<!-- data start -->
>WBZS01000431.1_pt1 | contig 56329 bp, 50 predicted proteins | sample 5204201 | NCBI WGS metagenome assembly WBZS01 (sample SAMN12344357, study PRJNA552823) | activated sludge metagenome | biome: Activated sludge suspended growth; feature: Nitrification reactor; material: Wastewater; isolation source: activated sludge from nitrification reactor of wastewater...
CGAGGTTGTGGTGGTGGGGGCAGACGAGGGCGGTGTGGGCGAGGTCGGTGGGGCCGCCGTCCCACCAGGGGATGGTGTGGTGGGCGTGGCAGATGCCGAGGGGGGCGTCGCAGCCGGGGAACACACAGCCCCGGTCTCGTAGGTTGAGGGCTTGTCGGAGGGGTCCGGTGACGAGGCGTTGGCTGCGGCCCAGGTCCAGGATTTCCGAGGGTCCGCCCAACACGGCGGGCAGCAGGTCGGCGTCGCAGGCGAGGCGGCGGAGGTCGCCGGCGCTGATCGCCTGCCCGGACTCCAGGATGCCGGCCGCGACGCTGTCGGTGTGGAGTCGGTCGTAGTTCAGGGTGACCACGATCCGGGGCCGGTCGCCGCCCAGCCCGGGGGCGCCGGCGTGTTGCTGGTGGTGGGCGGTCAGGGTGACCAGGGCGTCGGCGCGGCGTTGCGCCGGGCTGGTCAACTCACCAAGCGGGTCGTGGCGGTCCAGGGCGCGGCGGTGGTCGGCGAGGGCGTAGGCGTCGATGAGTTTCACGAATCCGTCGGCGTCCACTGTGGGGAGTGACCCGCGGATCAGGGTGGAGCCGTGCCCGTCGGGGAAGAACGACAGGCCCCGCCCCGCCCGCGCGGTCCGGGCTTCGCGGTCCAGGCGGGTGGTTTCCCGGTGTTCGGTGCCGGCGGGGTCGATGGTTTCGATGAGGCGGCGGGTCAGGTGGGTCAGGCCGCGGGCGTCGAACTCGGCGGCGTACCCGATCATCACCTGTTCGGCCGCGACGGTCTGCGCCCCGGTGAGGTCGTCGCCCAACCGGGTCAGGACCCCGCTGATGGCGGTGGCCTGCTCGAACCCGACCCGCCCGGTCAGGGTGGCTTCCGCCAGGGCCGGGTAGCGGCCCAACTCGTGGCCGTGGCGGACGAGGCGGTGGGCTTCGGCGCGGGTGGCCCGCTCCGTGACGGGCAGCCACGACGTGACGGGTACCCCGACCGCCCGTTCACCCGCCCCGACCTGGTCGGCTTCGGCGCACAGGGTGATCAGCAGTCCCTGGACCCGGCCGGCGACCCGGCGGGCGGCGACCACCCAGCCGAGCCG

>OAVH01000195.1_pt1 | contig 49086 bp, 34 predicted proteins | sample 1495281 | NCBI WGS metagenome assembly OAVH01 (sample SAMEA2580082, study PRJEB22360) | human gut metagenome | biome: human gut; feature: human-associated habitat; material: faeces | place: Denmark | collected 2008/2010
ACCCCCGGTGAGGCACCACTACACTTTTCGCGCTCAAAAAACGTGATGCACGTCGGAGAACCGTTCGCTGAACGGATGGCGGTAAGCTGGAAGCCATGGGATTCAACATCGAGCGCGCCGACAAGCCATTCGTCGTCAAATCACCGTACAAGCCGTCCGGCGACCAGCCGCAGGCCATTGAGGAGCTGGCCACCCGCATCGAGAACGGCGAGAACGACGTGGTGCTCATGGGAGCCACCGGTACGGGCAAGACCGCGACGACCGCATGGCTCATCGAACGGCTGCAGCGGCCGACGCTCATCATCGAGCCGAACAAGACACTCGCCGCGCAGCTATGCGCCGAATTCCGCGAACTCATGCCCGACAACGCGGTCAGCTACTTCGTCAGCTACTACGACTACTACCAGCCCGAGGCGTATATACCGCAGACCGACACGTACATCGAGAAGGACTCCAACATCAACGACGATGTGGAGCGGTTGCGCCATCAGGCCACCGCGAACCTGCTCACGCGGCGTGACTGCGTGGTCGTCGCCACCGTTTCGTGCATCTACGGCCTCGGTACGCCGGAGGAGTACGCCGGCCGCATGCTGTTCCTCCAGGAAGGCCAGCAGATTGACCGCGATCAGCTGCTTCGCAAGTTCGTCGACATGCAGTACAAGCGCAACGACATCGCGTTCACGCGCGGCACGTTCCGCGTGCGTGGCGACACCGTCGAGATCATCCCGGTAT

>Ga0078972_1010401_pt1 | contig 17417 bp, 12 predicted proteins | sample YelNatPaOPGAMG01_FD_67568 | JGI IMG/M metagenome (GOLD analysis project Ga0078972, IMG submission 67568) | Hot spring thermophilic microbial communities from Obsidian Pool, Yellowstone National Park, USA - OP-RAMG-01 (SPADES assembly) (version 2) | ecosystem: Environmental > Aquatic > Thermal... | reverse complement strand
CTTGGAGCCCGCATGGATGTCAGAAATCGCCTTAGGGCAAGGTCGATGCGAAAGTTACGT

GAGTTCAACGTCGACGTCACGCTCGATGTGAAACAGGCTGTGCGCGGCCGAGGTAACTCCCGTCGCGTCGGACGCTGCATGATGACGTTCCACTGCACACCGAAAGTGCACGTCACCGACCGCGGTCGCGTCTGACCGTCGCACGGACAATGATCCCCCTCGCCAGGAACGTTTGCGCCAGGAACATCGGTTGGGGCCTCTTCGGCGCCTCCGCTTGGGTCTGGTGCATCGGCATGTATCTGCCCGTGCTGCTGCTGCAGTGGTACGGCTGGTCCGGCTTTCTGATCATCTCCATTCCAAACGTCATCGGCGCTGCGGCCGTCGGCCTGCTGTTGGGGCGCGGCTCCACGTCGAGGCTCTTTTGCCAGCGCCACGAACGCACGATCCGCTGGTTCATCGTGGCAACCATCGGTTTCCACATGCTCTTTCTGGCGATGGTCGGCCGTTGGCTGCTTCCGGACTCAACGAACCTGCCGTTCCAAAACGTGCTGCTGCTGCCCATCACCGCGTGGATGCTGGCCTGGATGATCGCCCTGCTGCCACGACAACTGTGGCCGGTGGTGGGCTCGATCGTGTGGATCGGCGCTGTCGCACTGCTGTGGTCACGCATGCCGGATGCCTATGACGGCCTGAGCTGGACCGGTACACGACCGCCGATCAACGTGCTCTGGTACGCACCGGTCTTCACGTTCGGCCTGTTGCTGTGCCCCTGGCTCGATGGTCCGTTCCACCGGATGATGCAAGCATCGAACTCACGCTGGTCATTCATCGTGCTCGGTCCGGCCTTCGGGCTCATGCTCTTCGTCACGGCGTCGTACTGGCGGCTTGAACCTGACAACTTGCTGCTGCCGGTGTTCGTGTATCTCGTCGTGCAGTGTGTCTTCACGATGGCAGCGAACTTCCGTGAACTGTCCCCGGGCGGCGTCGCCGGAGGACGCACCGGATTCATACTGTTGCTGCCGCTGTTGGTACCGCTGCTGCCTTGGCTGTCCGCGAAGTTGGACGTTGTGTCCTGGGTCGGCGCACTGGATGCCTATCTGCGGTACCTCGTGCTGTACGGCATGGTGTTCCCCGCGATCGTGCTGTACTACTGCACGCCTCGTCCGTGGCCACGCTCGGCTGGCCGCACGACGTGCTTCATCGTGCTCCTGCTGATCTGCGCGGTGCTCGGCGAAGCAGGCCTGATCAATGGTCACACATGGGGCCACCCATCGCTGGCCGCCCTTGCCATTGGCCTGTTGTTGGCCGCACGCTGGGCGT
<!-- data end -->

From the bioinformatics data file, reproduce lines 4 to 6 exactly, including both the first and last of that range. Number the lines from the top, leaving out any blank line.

ACCCCCGGTGAGGCACCACTACACTTTTCGCGCTCAAAAAACGTGATGCACGTCGGAGAACCGTTCGCTGAACGGATGGCGGTAAGCTGGAAGCCATGGGATTCAACATCGAGCGCGCCGACAAGCCATTCGTCGTCAAATCACCGTACAAGCCGTCCGGCGACCAGCCGCAGGCCATTGAGGAGCTGGCCACCCGCATCGAGAACGGCGAGAACGACGTGGTGCTCATGGGAGCCACCGGTACGGGCAAGACCGCGACGACCGCATGGCTCATCGAACGGCTGCAGCGGCCGACGCTCATCATCGAGCCGAACAAGACACTCGCCGCGCAGCTATGCGCCGAATTCCGCGAACTCATGCCCGACAACGCGGTCAGCTACTTCGTCAGCTACTACGACTACTACCAGCCCGAGGCGTATATACCGCAGACCGACACGTACATCGAGAAGGACTCCAACATCAACGACGATGTGGAGCGGTTGCGCCATCAGGCCACCGCGAACCTGCTCACGCGGCGTGACTGCGTGGTCGTCGCCACCGTTTCGTGCATCTACGGCCTCGGTACGCCGGAGGAGTACGCCGGCCGCATGCTGTTCCTCCAGGAAGGCCAGCAGATTGACCGCGATCAGCTGCTTCGCAAGTTCGTCGACATGCAGTACAAGCGCAACGACATCGCGTTCACGCGCGGCACGTTCCGCGTGCGTGGCGACACCGTCGAGATCATCCCGGTAT

>Ga0078972_1010401_pt1 | contig 17417 bp, 12 predicted proteins | sample YelNatPaOPGAMG01_FD_67568 | JGI IMG/M metagenome (GOLD analysis project Ga0078972, IMG submission 67568) | Hot spring thermophilic microbial communities from Obsidian Pool, Yellowstone National Park, USA - OP-RAMG-01 (SPADES assembly) (version 2) | ecosystem: Environmental > Aquatic > Thermal... | reverse complement strand
CTTGGAGCCCGCATGGATGTCAGAAATCGCCTTAGGGCAAGGTCGATGCGAAAGTTACGT